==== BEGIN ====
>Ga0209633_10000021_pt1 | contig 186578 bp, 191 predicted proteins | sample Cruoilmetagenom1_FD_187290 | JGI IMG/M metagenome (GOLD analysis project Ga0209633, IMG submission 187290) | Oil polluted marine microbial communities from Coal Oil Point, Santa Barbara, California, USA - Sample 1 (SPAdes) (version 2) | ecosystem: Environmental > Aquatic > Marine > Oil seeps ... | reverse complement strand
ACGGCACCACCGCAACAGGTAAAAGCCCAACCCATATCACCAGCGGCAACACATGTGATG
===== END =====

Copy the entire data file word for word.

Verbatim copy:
>Ga0209633_10000021_pt1 | contig 186578 bp, 191 predicted proteins | sample Cruoilmetagenom1_FD_187290 | JGI IMG/M metagenome (GOLD analysis project Ga0209633, IMG submission 187290) | Oil polluted marine microbial communities from Coal Oil Point, Santa Barbara, California, USA - Sample 1 (SPAdes) (version 2) | ecosystem: Environmental > Aquatic > Marine > Oil seeps ... | reverse complement strand
ACGGCACCACCGCAACAGGTAAAAGCCCAACCCATATCACCAGCGGCAACACATGTGATG